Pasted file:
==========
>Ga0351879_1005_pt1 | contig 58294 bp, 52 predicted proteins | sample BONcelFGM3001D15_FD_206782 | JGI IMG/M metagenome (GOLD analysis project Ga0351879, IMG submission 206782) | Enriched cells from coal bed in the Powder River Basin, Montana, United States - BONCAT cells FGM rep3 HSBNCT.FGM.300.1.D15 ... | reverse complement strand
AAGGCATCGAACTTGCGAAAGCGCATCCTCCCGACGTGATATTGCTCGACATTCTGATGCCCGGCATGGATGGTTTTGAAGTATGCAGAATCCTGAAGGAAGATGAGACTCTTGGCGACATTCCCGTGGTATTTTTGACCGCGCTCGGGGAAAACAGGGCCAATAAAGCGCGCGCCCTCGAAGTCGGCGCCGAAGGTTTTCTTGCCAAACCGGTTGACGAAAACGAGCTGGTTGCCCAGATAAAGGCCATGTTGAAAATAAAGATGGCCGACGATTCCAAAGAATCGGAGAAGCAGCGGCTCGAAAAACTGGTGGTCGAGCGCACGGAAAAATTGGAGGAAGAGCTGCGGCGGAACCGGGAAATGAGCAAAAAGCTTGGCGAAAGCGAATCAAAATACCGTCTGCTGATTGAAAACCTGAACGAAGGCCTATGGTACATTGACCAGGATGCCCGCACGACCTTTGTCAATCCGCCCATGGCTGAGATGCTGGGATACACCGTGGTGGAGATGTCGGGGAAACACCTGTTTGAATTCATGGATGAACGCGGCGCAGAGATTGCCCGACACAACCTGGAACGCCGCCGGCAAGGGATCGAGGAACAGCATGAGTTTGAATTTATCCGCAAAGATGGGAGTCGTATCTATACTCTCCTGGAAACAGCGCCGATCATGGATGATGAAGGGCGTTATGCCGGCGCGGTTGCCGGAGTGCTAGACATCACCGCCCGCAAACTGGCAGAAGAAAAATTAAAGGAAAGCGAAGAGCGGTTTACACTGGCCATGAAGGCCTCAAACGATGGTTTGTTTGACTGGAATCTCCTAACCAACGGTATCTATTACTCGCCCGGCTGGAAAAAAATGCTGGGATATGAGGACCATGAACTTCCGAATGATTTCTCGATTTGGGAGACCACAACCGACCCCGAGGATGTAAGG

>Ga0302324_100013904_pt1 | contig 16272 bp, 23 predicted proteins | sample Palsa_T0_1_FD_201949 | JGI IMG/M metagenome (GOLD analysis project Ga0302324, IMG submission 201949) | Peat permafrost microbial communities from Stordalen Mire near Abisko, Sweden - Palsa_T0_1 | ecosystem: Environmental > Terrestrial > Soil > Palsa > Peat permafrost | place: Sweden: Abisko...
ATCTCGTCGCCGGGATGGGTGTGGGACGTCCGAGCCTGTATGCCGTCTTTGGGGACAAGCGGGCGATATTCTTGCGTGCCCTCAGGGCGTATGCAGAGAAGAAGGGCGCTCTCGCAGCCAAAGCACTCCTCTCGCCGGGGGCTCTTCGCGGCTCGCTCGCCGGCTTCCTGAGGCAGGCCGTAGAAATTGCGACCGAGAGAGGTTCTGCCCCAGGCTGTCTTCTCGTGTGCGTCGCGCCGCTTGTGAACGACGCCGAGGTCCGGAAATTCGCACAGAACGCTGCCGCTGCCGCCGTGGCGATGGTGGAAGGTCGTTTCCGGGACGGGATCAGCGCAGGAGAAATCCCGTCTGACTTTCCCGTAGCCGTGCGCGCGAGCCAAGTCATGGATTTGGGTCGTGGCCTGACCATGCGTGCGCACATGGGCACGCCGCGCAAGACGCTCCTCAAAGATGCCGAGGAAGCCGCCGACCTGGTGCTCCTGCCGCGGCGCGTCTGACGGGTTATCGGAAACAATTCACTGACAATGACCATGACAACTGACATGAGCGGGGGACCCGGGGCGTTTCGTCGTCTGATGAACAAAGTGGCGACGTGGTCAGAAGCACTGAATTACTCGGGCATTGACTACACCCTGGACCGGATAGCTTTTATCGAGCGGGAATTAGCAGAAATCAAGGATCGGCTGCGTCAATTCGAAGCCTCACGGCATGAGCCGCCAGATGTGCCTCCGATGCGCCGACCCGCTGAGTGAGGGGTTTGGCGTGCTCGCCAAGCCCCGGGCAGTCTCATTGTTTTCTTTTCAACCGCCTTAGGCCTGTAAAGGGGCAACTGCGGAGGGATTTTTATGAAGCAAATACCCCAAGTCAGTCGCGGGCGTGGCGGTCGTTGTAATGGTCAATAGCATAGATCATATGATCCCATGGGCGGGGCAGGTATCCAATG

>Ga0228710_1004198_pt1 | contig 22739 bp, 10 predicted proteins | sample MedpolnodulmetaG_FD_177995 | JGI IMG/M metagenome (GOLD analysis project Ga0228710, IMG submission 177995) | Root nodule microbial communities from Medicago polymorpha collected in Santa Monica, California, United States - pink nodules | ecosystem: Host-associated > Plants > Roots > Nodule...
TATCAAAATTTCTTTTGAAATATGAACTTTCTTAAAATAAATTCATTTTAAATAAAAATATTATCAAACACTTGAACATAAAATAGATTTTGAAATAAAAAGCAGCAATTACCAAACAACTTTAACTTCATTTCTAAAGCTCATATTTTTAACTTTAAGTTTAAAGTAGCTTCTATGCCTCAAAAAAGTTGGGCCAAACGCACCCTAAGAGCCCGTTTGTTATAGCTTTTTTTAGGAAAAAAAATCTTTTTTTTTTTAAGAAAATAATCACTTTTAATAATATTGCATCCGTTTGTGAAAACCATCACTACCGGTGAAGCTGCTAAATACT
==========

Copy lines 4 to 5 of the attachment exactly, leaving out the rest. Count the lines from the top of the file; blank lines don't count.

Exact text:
ATCTCGTCGCCGGGATGGGTGTGGGACGTCCGAGCCTGTATGCCGTCTTTGGGGACAAGCGGGCGATATTCTTGCGTGCCCTCAGGGCGTATGCAGAGAAGAAGGGCGCTCTCGCAGCCAAAGCACTCCTCTCGCCGGGGGCTCTTCGCGGCTCGCTCGCCGGCTTCCTGAGGCAGGCCGTAGAAATTGCGACCGAGAGAGGTTCTGCCCCAGGCTGTCTTCTCGTGTGCGTCGCGCCGCTTGTGAACGACGCCGAGGTCCGGAAATTCGCACAGAACGCTGCCGCTGCCGCCGTGGCGATGGTGGAAGGTCGTTTCCGGGACGGGATCAGCGCAGGAGAAATCCCGTCTGACTTTCCCGTAGCCGTGCGCGCGAGCCAAGTCATGGATTTGGGTCGTGGCCTGACCATGCGTGCGCACATGGGCACGCCGCGCAAGACGCTCCTCAAAGATGCCGAGGAAGCCGCCGACCTGGTGCTCCTGCCGCGGCGCGTCTGACGGGTTATCGGAAACAATTCACTGACAATGACCATGACAACTGACATGAGCGGGGGACCCGGGGCGTTTCGTCGTCTGATGAACAAAGTGGCGACGTGGTCAGAAGCACTGAATTACTCGGGCATTGACTACACCCTGGACCGGATAGCTTTTATCGAGCGGGAATTAGCAGAAATCAAGGATCGGCTGCGTCAATTCGAAGCCTCACGGCATGAGCCGCCAGATGTGCCTCCGATGCGCCGACCCGCTGAGTGAGGGGTTTGGCGTGCTCGCCAAGCCCCGGGCAGTCTCATTGTTTTCTTTTCAACCGCCTTAGGCCTGTAAAGGGGCAACTGCGGAGGGATTTTTATGAAGCAAATACCCCAAGTCAGTCGCGGGCGTGGCGGTCGTTGTAATGGTCAATAGCATAGATCATATGATCCCATGGGCGGGGCAGGTATCCAATG

>Ga0228710_1004198_pt1 | contig 22739 bp, 10 predicted proteins | sample MedpolnodulmetaG_FD_177995 | JGI IMG/M metagenome (GOLD analysis project Ga0228710, IMG submission 177995) | Root nodule microbial communities from Medicago polymorpha collected in Santa Monica, California, United States - pink nodules | ecosystem: Host-associated > Plants > Roots > Nodule...